- “MEMS DM developments in HCIT”, G. Ruane, E. Bendek, C. Mejia Prada, P. Poon, B. Peters, D. Liu, and others, Jet Propulsion Laboratory, California Institute of Technology.
- “ViLLaGEs: opto-mechanical design of an on-sky visible-light MEMS-based AO system”, Grigsby, Bryant, et al., Proc. SPIE 7018, Advanced Optical and Mechanical Technologies in Telescopes and Instrumentation.
Exoplanet discovery using coronagraphy
Boston Micromachines deformable mirrors (DMs) are used in various telescopes and observatories around the world. Our high-actuator count DMs are used for exoplanet discovery using coronagraphy. A coronagraph is an optical instrument that blocks light from the center of a telescope beam, allowing light from surrounding sources to pass through. This optical technique is used to find extrasolar planets and circumstellar disks around nearby stars.
Example of a coronagraph blocking light from a star
The following telescope instruments utilize coronagraphy with Boston Micromachines DMs for exoplanet discovery:
SCExAO at Subaru Telescope
The Subaru Coronagraphic Extreme Adaptive Optics (SCExAO) system is permanently installed at the Subaru Telescope, which is an 8.2-meter optical-infrared telescope located on the summit of Maunakea, Hawaii. It is operated by the National Astronomical Observatory of Japan (NAOJ).
Subaru Telescope of NAOJ, located on Maunakea in Hawaii
SCExAO’s main goal is to image exoplanets and disks around nearby stars by using coronagraphy to block starlight, while keeping the image of a planet mostly unattenuated. The instrument utilizes a 2040 actuator (2K) MEMS DM from Boston Micromachines, along with other optical components, to achieve its goal.
Boston Micromachines 2K DM installed in the SCExAO system (NAOJ Projects: SCExAO)
Gemini Planet Imager
The Gemini Planet Imager (GPI) is a dedicated planet-finding optical instrument built for the Gemini South Telescope in Chile. GPI is designed to directly image and characterize extrasolar planets orbiting nearby stars. The instrument uses advanced adaptive optics with our high-actuator count DM that provides starlight-blocking capability. Various precision optical elements and an infrared spectrograph are also built into the instrument.
Gemini South Telescope located in Chile
Boston Micromachines has built a custom 4096 actuator (4K) DM for GPI that has been used to detect multiple exoplanets. An example is 51 Eri b, which was discovered in 2014 by GPI. At 2 Jupiter masses, it is the coolest and lowest-mass imaged exoplanet to date. The graphical image below uses 5 images taken over 4 years using GPI. In these 4 years, the planet is curving into the star, allowing us to see the gravitational pull of the star on this exoplanet.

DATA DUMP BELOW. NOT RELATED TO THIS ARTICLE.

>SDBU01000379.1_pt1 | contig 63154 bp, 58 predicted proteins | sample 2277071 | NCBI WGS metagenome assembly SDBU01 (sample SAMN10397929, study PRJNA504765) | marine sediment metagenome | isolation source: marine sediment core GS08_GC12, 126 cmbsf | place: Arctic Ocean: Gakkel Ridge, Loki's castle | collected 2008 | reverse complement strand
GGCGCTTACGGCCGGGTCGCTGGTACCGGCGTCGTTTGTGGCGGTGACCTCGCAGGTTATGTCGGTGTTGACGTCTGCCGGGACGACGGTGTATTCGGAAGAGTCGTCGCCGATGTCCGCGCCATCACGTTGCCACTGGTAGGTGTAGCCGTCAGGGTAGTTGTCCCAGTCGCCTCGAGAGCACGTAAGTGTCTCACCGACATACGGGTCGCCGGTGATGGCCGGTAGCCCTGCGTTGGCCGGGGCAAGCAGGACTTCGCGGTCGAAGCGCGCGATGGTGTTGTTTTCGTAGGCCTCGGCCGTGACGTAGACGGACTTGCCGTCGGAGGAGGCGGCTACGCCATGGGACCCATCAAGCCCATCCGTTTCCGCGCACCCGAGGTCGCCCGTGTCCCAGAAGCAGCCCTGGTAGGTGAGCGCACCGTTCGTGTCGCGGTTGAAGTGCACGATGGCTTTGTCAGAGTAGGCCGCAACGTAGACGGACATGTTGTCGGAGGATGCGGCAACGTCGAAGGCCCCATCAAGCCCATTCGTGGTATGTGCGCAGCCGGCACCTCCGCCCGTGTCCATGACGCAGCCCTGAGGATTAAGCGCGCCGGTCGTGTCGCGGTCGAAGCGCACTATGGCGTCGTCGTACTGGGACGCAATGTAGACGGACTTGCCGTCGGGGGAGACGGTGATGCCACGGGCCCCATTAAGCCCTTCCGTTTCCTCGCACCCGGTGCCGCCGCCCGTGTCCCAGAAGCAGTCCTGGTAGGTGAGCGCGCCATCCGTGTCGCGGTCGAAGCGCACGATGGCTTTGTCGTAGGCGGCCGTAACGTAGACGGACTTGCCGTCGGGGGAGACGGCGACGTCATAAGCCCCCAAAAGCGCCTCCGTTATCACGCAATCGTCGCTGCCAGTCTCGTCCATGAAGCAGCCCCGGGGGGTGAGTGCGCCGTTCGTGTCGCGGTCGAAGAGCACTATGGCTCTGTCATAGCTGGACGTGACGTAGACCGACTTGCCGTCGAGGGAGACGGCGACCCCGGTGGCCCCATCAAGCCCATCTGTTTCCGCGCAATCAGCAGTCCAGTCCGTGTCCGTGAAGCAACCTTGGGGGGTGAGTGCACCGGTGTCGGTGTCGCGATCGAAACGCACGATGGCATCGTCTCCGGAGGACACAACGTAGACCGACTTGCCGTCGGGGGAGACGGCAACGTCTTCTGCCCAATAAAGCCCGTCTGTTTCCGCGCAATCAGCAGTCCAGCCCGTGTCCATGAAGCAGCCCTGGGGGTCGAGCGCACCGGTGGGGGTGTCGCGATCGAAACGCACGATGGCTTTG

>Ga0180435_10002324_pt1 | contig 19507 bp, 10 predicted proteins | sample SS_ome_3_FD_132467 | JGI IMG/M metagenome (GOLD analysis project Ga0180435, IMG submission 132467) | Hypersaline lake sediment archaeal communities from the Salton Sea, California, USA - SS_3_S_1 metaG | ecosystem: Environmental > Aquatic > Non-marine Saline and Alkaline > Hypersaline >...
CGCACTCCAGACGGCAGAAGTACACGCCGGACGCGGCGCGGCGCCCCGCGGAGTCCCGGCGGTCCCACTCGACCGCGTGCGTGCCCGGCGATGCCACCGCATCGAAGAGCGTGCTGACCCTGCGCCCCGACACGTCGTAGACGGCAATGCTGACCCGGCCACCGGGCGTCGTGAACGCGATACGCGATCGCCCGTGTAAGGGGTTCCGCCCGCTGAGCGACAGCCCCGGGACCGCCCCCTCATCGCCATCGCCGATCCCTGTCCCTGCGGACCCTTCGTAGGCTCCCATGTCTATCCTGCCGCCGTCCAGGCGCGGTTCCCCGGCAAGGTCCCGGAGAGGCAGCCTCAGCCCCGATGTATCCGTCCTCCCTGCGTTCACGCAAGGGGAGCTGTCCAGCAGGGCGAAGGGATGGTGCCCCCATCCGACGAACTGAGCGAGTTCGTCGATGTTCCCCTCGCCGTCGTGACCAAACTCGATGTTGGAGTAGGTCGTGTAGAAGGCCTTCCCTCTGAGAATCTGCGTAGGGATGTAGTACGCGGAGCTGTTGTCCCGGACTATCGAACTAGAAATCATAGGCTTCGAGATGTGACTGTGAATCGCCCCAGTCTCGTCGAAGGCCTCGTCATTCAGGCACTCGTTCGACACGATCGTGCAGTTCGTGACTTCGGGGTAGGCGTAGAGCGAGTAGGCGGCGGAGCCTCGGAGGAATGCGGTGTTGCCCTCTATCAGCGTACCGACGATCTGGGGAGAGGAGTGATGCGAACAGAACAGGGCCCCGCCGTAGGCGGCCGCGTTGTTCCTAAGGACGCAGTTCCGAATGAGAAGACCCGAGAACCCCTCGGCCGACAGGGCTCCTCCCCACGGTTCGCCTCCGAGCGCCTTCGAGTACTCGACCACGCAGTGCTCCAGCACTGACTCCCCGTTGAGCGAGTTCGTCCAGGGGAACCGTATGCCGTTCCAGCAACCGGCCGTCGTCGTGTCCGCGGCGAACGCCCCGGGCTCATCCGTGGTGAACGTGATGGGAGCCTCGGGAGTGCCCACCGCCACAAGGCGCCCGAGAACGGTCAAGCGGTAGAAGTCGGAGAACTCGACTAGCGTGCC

51 Eri b imaged by the GPI (Credit: Jason Wang/Gemini Planet Imager Exoplanet Survey)
MagAO-X, the successor to MagAO, is an extreme adaptive optics system on the Magellan Clay Telescope that enables high-contrast imaging at visible and near-infrared wavelengths. The instrument utilizes a 2040 actuator (2K) MEMS DM from Boston Micromachines, operating at 3.63 kHz for high-order wavefront control as part of the “tweeter” system.
MagAO-X optical testbed (xwcl.science)
Keck Planet Imager and Characterizer (KPIC)
KPIC is an instrument in the Keck II Telescope, installed at the Keck Observatory in Hawaii. Designed by Caltech, the instrument enables high spectral resolution characterization of directly imaged exoplanets in the near-infrared. The deployment of KPIC was phased, with phase II introducing a series of upgrades for the telescope’s adaptive optics system, including a 952 actuator Kilo-DM from Boston Micromachines.
KPIC coronagraphy (ET Lab at Caltech: KPIC)
Planet Imaging Concept Testbed Using a Rocket Experiment (PICTURE)
A NASA sounding rocket for high-contrast imaging with a visible nulling coronagraph, the PICTURE payload has made two suborbital attempts to observe the warm dust disk inferred around Epsilon Eridani. The rocket was designed to significantly advance the science and technology supporting exoplanet research, the PICTURE-B mission of the Lowell Center for Space Science and Technology, at the University of Massachusetts Lowell successfully launched and returned to Earth in November 2015. The Boston Micromachines DM used in the rocket was a continuous surface Kilo-DM, with 1024 actuators, and 1.5 µm stroke. The observations from the experiment demonstrated the first operation and measurement of a DM for high-contrast imaging in space with reflected light.1
Image courtesy of E. Douglas, University of Massachusetts Lowell